O+

A+

B+

AB+

O-

A-

B-

AB-

Recipient

20.9%

O+

0.0%

13.4%

3.2%

1.3%

0.0%

2.4%

0.6%

0.2%

5.0%

A+

0.0%

0.0%

3.0%

1.2%

0.0%

0.0%

0.5%

0.2%

3.9%

B+

0.0%

3.0%

0.0%

0.3%

0.0%

0.5%

0.0%

0.1%

0.0%

AB+

0.0%

0.0%

0.0%

0.0%

0.0%

0.0%

0.0%

0.0%

3.8%

O-

0.1%

2.4%

0.6%

0.2%

0.0%

0.4%

0.1%

0.0%

1.2%

A-

0.1%

0.1%

0.5%

0.2%

0.0%

0.0%

0.1%

0.0%

0.7%

B-

0.0%

0.5%

0.0%

0.1%

0.0%

0.1%

0.0%

0.0%

0.0%

AB-

0.0%

0.0%

0.0%

0.0%

0.0%

0.0%

0.0%

0.0%

*Based on same assumptions as first table

Table 4 below shows the distribution of unmatched pairs after the exchange. Cells shaded red contain unmatched pairs. Notice that even after the exchange, over one-fourth of recipient-donor pairs are left without a match. And notice the composition. About 92% of these remaining pairs include a recipient with O blood type. There are only two short-term solutions to resolve this mismatch. One is to encourage more people with O blood type to step forward and become altruistic donors (unfortunately, an unlikely behavioral change and one with ethical issues). The other is to encourage the mirror image matched pairs (yellow cells in Table 2) to enter into the exchange pool to facilitate a swap. (Notice also that donors with type AB blood, like me, also have difficulty finding a match.)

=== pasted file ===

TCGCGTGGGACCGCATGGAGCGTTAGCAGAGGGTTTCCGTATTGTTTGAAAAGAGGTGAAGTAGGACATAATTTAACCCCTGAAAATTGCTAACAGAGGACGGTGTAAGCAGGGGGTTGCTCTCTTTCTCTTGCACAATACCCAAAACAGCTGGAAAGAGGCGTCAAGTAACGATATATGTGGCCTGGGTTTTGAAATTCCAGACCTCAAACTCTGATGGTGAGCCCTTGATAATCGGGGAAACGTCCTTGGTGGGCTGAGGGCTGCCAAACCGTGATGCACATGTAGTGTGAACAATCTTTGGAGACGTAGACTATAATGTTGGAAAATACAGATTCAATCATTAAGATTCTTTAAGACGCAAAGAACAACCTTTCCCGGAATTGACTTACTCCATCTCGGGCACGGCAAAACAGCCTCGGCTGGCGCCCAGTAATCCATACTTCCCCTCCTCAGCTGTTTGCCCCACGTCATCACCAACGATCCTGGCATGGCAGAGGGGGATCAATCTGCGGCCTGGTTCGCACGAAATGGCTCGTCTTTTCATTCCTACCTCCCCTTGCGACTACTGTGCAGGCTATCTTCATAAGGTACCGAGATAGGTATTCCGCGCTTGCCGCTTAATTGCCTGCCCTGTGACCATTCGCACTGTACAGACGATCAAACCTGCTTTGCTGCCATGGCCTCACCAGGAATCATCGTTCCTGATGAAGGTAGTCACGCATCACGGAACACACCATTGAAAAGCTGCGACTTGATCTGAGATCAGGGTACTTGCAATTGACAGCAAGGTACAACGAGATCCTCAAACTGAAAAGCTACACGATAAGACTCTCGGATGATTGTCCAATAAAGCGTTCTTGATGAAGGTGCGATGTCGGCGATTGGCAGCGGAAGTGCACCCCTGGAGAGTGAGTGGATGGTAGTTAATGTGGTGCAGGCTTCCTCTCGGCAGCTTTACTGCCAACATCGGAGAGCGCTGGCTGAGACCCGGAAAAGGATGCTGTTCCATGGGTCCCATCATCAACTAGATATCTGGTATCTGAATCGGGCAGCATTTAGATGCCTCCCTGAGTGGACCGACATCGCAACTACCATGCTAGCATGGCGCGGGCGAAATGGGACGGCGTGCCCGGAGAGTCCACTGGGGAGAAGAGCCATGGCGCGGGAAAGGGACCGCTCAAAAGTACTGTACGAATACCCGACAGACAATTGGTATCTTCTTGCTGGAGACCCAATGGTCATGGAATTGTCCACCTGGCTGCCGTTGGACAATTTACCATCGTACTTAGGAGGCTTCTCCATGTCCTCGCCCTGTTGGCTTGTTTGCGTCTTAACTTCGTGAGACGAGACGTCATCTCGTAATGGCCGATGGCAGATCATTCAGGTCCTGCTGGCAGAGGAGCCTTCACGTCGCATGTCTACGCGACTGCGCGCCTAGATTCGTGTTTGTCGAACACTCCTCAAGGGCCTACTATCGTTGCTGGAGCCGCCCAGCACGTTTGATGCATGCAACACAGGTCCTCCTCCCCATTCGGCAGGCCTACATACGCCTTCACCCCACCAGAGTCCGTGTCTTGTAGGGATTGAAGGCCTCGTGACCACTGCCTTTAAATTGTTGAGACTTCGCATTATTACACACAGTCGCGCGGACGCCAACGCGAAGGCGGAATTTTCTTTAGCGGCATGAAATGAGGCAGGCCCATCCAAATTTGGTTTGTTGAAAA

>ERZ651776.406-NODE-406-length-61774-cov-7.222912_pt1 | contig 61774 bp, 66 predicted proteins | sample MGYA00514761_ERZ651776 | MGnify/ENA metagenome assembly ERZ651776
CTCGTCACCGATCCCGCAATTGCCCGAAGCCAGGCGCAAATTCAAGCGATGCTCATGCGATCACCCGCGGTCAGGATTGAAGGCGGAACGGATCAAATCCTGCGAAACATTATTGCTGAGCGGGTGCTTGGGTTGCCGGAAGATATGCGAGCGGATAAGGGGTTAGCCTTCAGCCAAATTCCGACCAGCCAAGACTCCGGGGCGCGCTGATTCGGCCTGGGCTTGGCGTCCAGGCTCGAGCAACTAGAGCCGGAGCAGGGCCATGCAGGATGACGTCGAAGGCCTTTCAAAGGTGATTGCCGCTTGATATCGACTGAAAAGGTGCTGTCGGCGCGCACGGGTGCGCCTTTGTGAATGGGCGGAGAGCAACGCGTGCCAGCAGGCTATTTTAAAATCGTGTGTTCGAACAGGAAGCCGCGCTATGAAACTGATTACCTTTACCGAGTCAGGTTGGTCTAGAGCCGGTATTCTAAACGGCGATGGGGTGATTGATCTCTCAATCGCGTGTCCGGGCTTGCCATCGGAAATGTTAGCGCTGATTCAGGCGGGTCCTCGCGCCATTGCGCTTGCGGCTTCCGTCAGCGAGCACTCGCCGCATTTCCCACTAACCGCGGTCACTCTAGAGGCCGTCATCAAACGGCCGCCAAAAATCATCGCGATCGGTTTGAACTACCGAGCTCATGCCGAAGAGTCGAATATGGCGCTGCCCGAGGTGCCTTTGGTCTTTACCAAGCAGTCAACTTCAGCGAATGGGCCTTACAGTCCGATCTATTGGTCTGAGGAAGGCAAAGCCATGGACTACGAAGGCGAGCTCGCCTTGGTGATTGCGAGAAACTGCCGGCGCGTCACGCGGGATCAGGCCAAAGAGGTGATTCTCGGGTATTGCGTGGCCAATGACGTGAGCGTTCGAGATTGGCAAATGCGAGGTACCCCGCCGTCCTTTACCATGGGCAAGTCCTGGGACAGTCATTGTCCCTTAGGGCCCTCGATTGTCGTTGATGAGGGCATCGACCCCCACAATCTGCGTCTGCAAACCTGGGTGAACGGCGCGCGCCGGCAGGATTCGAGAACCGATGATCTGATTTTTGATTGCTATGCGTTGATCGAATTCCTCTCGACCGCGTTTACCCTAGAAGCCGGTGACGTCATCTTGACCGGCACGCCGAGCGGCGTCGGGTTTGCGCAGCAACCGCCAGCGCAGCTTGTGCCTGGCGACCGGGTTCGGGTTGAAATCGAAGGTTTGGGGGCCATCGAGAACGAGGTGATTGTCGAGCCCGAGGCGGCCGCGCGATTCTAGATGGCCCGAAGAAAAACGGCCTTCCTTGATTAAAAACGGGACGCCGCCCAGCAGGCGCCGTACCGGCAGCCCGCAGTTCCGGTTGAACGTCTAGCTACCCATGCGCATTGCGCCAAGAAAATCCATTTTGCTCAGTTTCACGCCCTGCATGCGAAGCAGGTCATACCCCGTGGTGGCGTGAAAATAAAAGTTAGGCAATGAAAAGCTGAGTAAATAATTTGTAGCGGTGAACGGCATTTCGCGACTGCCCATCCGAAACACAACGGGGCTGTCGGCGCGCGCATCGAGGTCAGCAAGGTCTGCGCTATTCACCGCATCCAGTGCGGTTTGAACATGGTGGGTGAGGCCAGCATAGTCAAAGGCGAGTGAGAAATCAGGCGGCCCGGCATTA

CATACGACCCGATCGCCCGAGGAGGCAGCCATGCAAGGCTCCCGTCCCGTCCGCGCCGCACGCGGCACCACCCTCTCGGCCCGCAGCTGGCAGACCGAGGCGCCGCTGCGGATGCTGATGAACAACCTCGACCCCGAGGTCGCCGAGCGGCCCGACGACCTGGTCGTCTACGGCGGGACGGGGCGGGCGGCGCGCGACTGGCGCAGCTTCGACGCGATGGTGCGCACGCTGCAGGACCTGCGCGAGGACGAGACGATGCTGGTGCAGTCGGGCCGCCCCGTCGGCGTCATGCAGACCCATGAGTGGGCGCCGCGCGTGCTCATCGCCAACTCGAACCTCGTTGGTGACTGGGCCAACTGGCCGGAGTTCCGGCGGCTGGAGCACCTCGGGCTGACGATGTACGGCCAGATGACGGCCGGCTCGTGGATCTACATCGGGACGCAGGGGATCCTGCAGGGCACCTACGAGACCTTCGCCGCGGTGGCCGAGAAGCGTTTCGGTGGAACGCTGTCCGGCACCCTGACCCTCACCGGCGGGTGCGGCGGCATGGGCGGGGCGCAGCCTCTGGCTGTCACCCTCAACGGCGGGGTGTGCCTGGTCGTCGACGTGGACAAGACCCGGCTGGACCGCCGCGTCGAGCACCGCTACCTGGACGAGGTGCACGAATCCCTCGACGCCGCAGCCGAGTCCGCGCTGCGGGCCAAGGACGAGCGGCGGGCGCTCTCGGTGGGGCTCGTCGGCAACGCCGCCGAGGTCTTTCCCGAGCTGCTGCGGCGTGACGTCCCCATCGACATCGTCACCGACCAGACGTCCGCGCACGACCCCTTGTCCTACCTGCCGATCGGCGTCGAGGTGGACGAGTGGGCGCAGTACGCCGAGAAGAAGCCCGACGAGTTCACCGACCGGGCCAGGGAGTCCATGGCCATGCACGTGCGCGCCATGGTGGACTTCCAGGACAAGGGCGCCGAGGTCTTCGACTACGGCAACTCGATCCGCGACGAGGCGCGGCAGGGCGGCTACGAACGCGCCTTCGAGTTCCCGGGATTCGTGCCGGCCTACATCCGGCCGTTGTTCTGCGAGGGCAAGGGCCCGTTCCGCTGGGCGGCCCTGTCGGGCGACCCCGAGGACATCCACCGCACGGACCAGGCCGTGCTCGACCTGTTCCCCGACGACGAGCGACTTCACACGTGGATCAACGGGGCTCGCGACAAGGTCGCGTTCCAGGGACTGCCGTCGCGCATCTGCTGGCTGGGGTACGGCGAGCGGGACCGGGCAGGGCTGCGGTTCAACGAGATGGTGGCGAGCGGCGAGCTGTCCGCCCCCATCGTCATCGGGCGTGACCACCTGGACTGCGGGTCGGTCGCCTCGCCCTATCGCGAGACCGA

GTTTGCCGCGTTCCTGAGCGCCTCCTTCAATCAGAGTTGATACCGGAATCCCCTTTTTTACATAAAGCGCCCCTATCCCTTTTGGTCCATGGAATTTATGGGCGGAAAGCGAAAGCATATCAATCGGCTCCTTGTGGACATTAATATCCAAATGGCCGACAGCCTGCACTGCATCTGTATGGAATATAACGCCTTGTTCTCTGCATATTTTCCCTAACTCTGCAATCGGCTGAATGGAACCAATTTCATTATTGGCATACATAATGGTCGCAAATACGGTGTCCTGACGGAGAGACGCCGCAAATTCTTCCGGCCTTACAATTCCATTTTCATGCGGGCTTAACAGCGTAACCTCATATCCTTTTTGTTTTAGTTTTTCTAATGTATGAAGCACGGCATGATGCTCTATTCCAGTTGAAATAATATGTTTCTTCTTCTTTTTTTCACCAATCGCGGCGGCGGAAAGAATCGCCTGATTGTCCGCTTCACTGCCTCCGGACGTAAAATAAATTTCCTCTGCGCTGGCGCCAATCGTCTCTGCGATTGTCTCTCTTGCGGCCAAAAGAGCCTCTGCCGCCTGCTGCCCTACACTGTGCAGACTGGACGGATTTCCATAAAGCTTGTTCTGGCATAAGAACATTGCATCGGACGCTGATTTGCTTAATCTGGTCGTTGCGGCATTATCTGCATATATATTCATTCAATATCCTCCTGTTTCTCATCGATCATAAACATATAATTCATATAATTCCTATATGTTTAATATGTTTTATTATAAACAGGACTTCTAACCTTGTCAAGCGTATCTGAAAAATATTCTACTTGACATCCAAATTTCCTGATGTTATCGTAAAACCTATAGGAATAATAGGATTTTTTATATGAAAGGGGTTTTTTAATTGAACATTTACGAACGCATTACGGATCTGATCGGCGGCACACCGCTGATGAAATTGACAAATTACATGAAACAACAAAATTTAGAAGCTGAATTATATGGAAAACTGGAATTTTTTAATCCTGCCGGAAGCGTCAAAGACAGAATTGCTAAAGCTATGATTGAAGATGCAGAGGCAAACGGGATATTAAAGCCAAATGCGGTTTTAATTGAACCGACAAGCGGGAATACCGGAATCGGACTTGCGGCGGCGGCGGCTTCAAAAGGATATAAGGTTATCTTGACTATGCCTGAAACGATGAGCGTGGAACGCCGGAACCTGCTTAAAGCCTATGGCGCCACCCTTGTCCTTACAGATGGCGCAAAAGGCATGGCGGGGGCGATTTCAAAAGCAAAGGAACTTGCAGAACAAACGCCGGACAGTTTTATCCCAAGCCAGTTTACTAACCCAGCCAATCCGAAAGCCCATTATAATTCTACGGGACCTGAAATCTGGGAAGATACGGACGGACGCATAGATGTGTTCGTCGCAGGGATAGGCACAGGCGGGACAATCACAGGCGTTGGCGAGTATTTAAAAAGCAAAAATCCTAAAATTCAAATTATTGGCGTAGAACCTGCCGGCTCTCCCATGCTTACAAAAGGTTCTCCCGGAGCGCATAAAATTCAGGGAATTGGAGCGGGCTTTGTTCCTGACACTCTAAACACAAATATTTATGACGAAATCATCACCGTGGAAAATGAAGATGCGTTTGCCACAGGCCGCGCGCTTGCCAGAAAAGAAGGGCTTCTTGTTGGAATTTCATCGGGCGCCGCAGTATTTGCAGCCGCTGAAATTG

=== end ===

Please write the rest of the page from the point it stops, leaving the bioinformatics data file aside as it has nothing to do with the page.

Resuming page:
Table 4. Distribution of unmatched pairs after exchange*

Donor

26.8%

Total

0.1%

15.8%

3.7%

3.3%

0.0%

2.6%

0.6%

0.5%

Total

O+

A+

B+

AB+

O-

A-

B-

AB-

Recipient

20.8%

O+

0.0%

13.4%

3.2%

1.3%

0.0%

2.2%

0.5%

0.2%

1.4%

A+

0.0%

0.0%

0.0%

1.2%

0.0%

0.0%

0.0%

0.2%

0.3%

B+

0.0%

0.0%

0.0%

0.3%

0.0%

0.0%

0.0%

0.0%

0.0%

AB+

0.0%

0.0%

0.0%

0.0%

0.0%

0.0%

0.0%

0.0%

3.8%

O-

0.1%

2.4%

0.6%

0.2%

0.0%

0.4%

0.1%

0.0%

0.4%

A-

0.0%

0.1%

0.0%

0.2%

0.0%

0.0%

0.0%

0.0%

0.1%

B-

0.0%

0.0%

0.0%

0.1%

0.0%

0.0%

0.0%

0.0%

0.0%

AB-

0.0%

0.0%

0.0%

0.0%

0.0%

0.0%

0.0%

0.0%

*Based on same assumptions as first table

The disadvantage that patients with O blood type face in getting a kidney has long been known. UNOS data shows they typically wait 20 months longer than patients with A blood type for a kidney transplant (some with HLA sensitivity wait for over 100 months) and thus are more likely to die while waiting for an organ. Many in the transplant community are advocating a change in the way cadaver organs are allocated to overcome this problem. For instance, see Nephrology Dialysis Transplantation Jan 2010 (subscription required) for proposed changes in Europe. Eventually, the same pressure may come to bear on the issue of who can and who must enter an exchange.

In the next blog post, I will propose a way out of this dilemma. The solution involves making matched pairs want to enter the exchange for their own benefit.

[Update: The proportion of kidney patients with antibodies to HLA is 45%, not 20% as originally stated.]